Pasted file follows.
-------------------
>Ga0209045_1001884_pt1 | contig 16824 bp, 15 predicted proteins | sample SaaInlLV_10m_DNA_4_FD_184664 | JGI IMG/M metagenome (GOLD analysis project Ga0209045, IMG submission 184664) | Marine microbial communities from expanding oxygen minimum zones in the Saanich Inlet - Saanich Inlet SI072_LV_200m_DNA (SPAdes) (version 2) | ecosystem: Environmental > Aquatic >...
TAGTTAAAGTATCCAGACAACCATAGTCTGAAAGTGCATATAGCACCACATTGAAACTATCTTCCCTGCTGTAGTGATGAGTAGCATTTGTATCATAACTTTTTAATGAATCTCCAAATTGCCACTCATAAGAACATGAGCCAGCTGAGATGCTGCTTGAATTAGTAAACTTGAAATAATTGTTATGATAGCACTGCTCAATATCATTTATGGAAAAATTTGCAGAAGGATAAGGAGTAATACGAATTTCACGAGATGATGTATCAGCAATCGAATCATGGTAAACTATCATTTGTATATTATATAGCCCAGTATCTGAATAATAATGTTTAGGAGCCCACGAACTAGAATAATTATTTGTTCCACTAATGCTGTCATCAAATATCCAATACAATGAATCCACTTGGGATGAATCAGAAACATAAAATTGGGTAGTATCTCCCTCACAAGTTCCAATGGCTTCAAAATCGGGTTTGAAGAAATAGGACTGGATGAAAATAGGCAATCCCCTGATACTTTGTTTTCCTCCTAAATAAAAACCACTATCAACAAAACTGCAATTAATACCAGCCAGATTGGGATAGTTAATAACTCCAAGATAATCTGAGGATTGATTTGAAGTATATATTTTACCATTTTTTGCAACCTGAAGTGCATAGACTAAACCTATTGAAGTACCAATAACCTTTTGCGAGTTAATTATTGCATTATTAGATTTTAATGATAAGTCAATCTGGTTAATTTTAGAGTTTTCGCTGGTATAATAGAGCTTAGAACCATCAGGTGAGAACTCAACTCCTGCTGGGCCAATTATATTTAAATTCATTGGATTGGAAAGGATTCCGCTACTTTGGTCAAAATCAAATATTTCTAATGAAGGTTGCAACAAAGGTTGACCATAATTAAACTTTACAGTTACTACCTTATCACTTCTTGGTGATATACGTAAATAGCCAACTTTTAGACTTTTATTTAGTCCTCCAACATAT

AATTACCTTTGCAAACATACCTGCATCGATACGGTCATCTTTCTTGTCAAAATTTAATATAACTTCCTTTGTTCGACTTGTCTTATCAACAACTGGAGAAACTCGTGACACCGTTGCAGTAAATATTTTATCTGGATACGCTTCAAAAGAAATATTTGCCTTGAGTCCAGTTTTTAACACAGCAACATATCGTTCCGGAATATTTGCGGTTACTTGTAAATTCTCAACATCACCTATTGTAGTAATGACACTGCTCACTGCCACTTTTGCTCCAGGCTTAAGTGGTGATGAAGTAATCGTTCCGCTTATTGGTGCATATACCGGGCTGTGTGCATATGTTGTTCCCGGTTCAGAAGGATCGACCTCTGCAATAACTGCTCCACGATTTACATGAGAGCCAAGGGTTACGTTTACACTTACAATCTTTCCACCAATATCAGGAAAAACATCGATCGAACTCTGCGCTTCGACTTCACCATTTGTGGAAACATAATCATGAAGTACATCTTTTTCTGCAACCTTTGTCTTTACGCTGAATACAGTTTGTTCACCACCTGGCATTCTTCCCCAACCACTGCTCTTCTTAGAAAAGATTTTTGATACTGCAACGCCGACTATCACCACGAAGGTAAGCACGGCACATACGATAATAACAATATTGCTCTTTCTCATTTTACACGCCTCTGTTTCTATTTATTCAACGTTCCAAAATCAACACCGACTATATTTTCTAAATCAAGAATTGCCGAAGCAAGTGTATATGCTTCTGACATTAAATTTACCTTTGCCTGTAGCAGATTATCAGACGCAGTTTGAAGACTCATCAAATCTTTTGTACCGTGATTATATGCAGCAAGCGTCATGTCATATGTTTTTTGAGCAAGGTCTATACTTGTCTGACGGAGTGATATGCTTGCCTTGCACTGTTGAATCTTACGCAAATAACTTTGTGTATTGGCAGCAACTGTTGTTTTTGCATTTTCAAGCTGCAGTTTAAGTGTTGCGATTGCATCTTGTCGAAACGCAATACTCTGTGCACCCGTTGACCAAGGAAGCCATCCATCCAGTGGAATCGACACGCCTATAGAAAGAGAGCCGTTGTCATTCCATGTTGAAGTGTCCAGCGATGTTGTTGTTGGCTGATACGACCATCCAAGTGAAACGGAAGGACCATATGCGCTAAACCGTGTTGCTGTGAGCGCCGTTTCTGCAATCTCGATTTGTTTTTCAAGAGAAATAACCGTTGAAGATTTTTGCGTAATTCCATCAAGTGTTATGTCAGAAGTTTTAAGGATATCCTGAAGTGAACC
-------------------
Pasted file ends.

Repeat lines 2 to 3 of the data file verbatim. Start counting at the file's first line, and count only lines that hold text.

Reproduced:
TAGTTAAAGTATCCAGACAACCATAGTCTGAAAGTGCATATAGCACCACATTGAAACTATCTTCCCTGCTGTAGTGATGAGTAGCATTTGTATCATAACTTTTTAATGAATCTCCAAATTGCCACTCATAAGAACATGAGCCAGCTGAGATGCTGCTTGAATTAGTAAACTTGAAATAATTGTTATGATAGCACTGCTCAATATCATTTATGGAAAAATTTGCAGAAGGATAAGGAGTAATACGAATTTCACGAGATGATGTATCAGCAATCGAATCATGGTAAACTATCATTTGTATATTATATAGCCCAGTATCTGAATAATAATGTTTAGGAGCCCACGAACTAGAATAATTATTTGTTCCACTAATGCTGTCATCAAATATCCAATACAATGAATCCACTTGGGATGAATCAGAAACATAAAATTGGGTAGTATCTCCCTCACAAGTTCCAATGGCTTCAAAATCGGGTTTGAAGAAATAGGACTGGATGAAAATAGGCAATCCCCTGATACTTTGTTTTCCTCCTAAATAAAAACCACTATCAACAAAACTGCAATTAATACCAGCCAGATTGGGATAGTTAATAACTCCAAGATAATCTGAGGATTGATTTGAAGTATATATTTTACCATTTTTTGCAACCTGAAGTGCATAGACTAAACCTATTGAAGTACCAATAACCTTTTGCGAGTTAATTATTGCATTATTAGATTTTAATGATAAGTCAATCTGGTTAATTTTAGAGTTTTCGCTGGTATAATAGAGCTTAGAACCATCAGGTGAGAACTCAACTCCTGCTGGGCCAATTATATTTAAATTCATTGGATTGGAAAGGATTCCGCTACTTTGGTCAAAATCAAATATTTCTAATGAAGGTTGCAACAAAGGTTGACCATAATTAAACTTTACAGTTACTACCTTATCACTTCTTGGTGATATACGTAAATAGCCAACTTTTAGACTTTTATTTAGTCCTCCAACATAT

AATTACCTTTGCAAACATACCTGCATCGATACGGTCATCTTTCTTGTCAAAATTTAATATAACTTCCTTTGTTCGACTTGTCTTATCAACAACTGGAGAAACTCGTGACACCGTTGCAGTAAATATTTTATCTGGATACGCTTCAAAAGAAATATTTGCCTTGAGTCCAGTTTTTAACACAGCAACATATCGTTCCGGAATATTTGCGGTTACTTGTAAATTCTCAACATCACCTATTGTAGTAATGACACTGCTCACTGCCACTTTTGCTCCAGGCTTAAGTGGTGATGAAGTAATCGTTCCGCTTATTGGTGCATATACCGGGCTGTGTGCATATGTTGTTCCCGGTTCAGAAGGATCGACCTCTGCAATAACTGCTCCACGATTTACATGAGAGCCAAGGGTTACGTTTACACTTACAATCTTTCCACCAATATCAGGAAAAACATCGATCGAACTCTGCGCTTCGACTTCACCATTTGTGGAAACATAATCATGAAGTACATCTTTTTCTGCAACCTTTGTCTTTACGCTGAATACAGTTTGTTCACCACCTGGCATTCTTCCCCAACCACTGCTCTTCTTAGAAAAGATTTTTGATACTGCAACGCCGACTATCACCACGAAGGTAAGCACGGCACATACGATAATAACAATATTGCTCTTTCTCATTTTACACGCCTCTGTTTCTATTTATTCAACGTTCCAAAATCAACACCGACTATATTTTCTAAATCAAGAATTGCCGAAGCAAGTGTATATGCTTCTGACATTAAATTTACCTTTGCCTGTAGCAGATTATCAGACGCAGTTTGAAGACTCATCAAATCTTTTGTACCGTGATTATATGCAGCAAGCGTCATGTCATATGTTTTTTGAGCAAGGTCTATACTTGTCTGACGGAGTGATATGCTTGCCTTGCACTGTTGAATCTTACGCAAATAACTTTGTGTATTGGCAGCAACTGTTGTTTTTGCATTTTCAAGCTGCAGTTTAAGTGTTGCGATTGCATCTTGTCGAAACGCAATACTCTGTGCACCCGTTGACCAAGGAAGCCATCCATCCAGTGGAATCGACACGCCTATAGAAAGAGAGCCGTTGTCATTCCATGTTGAAGTGTCCAGCGATGTTGTTGTTGGCTGATACGACCATCCAAGTGAAACGGAAGGACCATATGCGCTAAACCGTGTTGCTGTGAGCGCCGTTTCTGCAATCTCGATTTGTTTTTCAAGAGAAATAACCGTTGAAGATTTTTGCGTAATTCCATCAAGTGTTATGTCAGAAGTTTTAAGGATATCCTGAAGTGAACC